Prince’s death also introduces complications relating to his family. It is not publicly known whether Prince had any children. Instead, his sister and other half-siblings have emerged as beneficiaries. Even in small estates you can expect people claiming to be family members to come forward to try to collect from the estate. Therefore, given the high net worth of his estate, you can certainly expect some interesting claims to arise here. In fact, someone already has allegedly filed a claim to be a family member of Prince. Cite

Overview of the Probate Process

Estate Administration, or Probate, which is sometimes referred to as probate court, probate proceedings or just probate, is the legal process through which a deceased person’s affairs are formally settled. First, an attorney must be retained in order to open up a separate legal entity with the court, called an “estate”. A person is then appointed to administer the estate, who is called a Personal Representative or Executor. The Personal Representative works with the attorney and is responsible for overseeing the entire process, beginning with locating a validly executed will. The Personal Representative must then identify and gather all the deceased person’s assets, file an inventory with the court and notify the creditors of the pending estate. Next, assets are then pooled together and used to satisfy creditors’ claims. Finally, the balance of assets are ultimately distributed to the proper beneficiaries. It is important that you realize that your state designates your beneficiaries if you fail to decide. Dying with a will is referred to as dying “testate” and without a will as “intestate”. All of this happens over a long period of time, such as 12-18 months or longer, depending on complexities and complications that arise.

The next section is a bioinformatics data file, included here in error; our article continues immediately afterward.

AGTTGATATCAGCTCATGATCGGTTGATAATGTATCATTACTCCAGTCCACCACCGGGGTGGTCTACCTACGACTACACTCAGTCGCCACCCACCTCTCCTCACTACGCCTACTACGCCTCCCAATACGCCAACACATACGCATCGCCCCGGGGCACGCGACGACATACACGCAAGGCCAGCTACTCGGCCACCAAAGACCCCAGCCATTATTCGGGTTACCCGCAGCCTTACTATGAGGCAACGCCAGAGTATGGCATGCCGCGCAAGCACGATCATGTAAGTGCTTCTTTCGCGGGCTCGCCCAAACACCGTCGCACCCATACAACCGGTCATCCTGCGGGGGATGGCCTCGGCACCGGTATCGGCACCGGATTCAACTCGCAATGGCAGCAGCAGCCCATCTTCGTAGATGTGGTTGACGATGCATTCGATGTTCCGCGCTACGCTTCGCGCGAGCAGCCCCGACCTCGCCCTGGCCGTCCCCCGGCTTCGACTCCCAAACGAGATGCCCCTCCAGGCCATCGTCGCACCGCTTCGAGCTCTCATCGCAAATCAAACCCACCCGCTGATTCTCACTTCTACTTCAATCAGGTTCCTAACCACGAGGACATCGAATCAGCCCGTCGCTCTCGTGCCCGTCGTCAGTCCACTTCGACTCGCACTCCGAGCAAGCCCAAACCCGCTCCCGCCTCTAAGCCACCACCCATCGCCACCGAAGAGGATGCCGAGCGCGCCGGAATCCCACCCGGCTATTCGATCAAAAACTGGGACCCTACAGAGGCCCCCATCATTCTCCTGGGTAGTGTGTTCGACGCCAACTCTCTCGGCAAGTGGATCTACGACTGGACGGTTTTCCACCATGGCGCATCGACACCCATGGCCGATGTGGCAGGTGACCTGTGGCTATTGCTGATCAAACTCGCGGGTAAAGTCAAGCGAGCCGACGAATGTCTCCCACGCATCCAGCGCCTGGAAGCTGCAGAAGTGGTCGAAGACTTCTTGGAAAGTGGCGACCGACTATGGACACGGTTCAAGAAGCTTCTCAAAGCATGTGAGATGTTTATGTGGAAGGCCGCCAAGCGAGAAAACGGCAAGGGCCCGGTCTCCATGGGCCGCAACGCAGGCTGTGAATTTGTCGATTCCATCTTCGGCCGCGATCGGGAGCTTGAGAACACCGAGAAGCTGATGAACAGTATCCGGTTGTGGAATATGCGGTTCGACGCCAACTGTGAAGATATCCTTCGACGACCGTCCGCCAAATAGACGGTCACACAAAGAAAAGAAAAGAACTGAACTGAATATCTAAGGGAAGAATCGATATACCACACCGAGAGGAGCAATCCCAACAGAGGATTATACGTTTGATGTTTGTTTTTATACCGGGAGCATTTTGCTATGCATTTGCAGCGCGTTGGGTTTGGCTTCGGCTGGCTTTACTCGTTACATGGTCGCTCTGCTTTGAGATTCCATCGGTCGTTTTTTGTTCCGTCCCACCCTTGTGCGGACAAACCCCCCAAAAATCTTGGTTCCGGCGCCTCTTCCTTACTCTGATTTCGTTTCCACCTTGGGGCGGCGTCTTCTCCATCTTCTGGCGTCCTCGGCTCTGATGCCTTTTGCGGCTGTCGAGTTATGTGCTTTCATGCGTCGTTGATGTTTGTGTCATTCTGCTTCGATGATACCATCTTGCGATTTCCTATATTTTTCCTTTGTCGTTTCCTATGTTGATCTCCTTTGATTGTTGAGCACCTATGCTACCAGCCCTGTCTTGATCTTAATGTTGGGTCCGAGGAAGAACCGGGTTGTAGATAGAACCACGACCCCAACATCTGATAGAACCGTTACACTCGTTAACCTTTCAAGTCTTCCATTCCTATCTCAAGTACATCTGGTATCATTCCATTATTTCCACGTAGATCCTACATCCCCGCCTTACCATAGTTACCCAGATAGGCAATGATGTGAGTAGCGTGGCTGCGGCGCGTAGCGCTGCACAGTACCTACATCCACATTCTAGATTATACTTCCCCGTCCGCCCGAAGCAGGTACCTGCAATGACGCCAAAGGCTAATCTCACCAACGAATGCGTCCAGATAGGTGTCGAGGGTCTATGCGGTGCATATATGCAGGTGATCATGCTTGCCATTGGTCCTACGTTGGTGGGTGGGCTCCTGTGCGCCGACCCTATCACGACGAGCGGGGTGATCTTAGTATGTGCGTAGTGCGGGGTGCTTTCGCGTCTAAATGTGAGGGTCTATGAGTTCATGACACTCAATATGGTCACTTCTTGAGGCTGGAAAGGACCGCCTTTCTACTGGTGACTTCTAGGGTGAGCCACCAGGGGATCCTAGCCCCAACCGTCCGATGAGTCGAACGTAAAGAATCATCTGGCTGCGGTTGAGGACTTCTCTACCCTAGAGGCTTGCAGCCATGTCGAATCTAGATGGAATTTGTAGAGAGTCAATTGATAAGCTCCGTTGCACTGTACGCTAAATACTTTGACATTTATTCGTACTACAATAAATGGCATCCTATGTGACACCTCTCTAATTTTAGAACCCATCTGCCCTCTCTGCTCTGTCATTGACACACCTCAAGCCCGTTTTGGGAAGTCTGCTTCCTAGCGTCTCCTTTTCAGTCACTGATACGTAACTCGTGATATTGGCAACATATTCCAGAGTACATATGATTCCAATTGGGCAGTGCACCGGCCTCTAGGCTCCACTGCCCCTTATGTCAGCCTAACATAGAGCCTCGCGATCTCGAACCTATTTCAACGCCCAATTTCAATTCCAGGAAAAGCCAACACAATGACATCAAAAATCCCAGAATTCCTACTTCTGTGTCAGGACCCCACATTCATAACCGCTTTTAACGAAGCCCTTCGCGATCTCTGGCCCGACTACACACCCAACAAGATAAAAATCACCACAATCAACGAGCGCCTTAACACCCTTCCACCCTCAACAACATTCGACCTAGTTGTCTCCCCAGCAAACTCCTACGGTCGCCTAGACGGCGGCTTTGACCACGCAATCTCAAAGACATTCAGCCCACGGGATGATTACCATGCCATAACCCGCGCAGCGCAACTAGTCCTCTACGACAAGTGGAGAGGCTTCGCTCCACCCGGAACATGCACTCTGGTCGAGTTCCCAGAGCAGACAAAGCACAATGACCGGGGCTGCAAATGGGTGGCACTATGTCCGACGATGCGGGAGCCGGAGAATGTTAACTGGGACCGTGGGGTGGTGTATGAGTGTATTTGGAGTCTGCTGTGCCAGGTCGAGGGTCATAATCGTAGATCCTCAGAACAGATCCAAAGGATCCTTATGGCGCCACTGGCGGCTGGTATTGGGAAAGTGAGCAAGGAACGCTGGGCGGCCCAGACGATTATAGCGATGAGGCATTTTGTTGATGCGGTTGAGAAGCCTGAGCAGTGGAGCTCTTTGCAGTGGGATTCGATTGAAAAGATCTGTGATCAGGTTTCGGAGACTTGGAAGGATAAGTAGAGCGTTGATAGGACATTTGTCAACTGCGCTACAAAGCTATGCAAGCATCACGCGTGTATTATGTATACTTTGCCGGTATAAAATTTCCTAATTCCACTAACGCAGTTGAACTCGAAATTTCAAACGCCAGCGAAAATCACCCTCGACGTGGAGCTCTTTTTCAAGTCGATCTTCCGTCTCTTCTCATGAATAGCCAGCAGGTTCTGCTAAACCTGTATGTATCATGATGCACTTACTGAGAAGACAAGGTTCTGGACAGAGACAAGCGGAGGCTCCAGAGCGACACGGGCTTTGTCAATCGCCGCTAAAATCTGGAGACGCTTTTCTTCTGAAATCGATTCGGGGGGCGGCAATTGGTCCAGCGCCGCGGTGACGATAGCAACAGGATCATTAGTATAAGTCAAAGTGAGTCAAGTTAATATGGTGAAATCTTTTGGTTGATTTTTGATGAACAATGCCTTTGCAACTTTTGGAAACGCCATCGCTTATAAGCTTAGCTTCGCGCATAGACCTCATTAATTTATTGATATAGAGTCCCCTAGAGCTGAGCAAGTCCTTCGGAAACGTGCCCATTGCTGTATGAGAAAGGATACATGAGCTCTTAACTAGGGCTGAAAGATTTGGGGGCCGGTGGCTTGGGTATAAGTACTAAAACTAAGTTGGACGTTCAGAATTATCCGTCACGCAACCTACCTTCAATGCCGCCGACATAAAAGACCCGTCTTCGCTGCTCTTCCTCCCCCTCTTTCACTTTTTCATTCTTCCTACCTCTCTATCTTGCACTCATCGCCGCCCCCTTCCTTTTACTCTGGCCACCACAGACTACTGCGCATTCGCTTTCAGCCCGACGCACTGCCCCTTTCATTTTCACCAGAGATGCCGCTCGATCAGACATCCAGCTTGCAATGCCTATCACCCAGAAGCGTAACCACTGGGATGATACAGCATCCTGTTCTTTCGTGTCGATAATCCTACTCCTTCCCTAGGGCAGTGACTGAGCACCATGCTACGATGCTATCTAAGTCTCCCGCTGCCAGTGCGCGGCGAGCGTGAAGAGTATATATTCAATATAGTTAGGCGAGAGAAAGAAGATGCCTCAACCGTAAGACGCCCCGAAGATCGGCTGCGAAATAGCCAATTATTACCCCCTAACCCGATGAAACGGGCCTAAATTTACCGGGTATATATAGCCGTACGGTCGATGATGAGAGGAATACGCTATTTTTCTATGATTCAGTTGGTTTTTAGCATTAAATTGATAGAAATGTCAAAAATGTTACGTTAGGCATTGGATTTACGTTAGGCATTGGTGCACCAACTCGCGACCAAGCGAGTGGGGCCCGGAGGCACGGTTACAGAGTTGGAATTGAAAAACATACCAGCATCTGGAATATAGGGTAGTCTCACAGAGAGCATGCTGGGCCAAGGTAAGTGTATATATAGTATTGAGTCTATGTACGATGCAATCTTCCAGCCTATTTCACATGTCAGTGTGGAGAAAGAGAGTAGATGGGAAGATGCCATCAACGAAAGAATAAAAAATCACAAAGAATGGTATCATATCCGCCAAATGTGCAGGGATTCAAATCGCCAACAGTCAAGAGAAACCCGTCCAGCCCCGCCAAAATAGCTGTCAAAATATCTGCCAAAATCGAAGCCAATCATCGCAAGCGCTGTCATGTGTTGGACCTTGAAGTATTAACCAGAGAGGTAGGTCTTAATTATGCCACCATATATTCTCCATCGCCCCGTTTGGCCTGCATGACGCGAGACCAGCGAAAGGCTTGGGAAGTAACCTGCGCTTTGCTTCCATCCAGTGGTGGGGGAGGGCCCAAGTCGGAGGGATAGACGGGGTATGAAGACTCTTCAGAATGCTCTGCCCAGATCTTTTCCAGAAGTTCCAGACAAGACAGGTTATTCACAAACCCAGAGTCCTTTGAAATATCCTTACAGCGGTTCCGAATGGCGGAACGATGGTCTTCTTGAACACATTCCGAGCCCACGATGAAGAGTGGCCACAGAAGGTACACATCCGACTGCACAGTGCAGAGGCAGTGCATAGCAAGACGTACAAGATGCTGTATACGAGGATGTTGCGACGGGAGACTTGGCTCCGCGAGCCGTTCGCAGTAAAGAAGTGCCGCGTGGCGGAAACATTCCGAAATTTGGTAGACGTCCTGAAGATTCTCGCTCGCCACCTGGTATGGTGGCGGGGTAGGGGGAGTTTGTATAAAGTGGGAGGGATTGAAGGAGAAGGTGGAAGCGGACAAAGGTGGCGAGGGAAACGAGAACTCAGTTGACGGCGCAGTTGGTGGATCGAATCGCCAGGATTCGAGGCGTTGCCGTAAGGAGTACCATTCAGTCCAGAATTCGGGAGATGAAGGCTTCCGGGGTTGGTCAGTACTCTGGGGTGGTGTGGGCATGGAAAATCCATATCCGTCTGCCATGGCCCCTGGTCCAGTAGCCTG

Advantages of Probate

There are only two advantages of probate:

  • First, it is a court supervised process at every step. On rare occasions going through a long and expensive process is beneficial where you think there may be misconduct.
  • Second, probate requires a short period – often 3 months – in which creditors of the deceased may file claims against the estate to be repaid or they are forever barred. This is beneficial because it places the burden to take affirmative action on creditors if they want to get paid. In Florida, there are two statutes that bar creditors’ claims against the deceased and his or her estate. Section 733.702, Florida Statutes creates a 3 month window for creditors to submit claims following notice by publication or a 30 day window following actual notice or creditors are barred from recovering against the estate. In addition, Section 733.710, Florida Statutes creates a strict 2 year statute of repose, which bars all creditors’ claims after 2 years after death of the deceased, unless rare exceptions apply.


Disadvantages of Probate